Malcolm Ryder has written a thoughtful piece on Just what's so manageable about Knowledge Management? It follows nicely from the Joining Dots piece on Why is KM so difficult? Malcolm starts with a familiar complaint:
Knowledge Management is an idea that has already been stretched into a gigantic umbrella term, under which items are crowded together by a common theme: getting the right knowledge to the right person at the right time.
He lays out his conception of knowledge management, ranging from an enhanced data-information-knowledge model to personal knowledge to the role of IT in the organization to the role of a knowledgebase. Throughout, as with much of his writing, he enhances the text with his graphical models.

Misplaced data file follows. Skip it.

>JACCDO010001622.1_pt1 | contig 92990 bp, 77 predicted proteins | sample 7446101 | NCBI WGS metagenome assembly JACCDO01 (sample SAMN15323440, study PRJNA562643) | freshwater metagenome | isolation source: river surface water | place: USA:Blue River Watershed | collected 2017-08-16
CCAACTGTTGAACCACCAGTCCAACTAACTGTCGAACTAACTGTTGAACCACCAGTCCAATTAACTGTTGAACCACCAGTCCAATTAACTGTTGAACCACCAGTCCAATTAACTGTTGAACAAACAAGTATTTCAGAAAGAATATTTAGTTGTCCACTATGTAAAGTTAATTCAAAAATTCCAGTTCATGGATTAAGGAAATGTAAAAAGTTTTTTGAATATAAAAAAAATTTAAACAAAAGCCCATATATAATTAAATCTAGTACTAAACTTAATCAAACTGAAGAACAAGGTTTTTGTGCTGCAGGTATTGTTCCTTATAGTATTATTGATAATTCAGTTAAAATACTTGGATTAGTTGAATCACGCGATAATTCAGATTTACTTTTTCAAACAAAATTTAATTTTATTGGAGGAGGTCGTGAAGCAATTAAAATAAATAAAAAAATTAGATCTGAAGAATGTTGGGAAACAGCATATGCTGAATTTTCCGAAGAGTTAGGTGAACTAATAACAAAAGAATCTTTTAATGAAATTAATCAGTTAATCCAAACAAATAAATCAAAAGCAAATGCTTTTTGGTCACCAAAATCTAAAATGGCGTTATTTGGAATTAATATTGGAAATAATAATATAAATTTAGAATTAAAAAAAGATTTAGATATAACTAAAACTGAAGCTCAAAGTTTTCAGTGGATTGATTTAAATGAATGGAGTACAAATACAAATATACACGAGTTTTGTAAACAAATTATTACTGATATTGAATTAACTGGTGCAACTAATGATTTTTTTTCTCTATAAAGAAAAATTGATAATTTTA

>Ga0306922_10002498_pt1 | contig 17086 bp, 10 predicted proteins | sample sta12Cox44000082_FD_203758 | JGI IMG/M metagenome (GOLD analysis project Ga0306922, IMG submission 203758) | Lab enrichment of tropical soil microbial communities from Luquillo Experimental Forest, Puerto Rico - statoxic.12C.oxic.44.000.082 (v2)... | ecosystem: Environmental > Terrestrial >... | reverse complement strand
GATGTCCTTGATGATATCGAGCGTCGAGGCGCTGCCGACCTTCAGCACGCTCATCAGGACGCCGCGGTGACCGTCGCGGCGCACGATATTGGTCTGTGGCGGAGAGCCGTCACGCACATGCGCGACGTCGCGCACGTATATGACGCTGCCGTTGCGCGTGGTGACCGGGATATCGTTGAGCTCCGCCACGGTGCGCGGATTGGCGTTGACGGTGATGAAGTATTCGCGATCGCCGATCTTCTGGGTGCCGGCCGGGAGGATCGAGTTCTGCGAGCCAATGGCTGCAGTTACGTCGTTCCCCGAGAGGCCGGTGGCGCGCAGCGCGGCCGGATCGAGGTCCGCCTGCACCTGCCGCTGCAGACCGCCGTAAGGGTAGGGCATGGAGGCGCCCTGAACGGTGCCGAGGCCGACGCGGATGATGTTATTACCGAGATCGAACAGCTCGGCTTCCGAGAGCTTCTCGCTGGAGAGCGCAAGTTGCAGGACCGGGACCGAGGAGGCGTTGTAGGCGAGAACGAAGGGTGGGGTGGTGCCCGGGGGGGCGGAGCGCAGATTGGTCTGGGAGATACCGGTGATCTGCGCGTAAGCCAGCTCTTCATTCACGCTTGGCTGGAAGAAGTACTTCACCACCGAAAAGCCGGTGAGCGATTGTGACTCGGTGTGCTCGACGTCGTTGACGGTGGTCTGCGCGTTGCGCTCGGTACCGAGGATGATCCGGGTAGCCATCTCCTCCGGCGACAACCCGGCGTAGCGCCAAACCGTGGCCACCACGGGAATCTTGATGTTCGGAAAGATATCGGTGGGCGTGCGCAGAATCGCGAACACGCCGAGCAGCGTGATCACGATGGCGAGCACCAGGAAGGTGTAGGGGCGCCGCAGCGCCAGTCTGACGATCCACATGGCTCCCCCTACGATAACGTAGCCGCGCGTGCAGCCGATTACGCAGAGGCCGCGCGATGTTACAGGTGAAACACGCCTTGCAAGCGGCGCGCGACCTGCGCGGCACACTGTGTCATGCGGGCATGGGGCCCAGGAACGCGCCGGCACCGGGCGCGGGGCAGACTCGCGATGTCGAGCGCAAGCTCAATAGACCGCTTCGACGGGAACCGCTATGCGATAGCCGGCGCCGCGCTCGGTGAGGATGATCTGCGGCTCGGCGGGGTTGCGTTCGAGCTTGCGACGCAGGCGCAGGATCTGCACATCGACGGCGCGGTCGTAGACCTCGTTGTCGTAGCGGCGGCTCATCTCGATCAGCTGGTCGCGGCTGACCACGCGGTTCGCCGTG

He wraps up with this statement that suggests why the broad-brush views of KM have been such a problem. The ideas of The only technical component of KM has to do with enabling people in the company to effectively do their work with what they have.
This comes to a crucial revision of what we think makes "knowledgeable" organizations competitively superior: it's not that they "know something that the other company doesn't", but more fundamentally, that they are more capable of effectively using the knowledge that they have. Their success factors for utilization are: Communications, Collaboration, Compliance, Competency.
Check out the whole piece.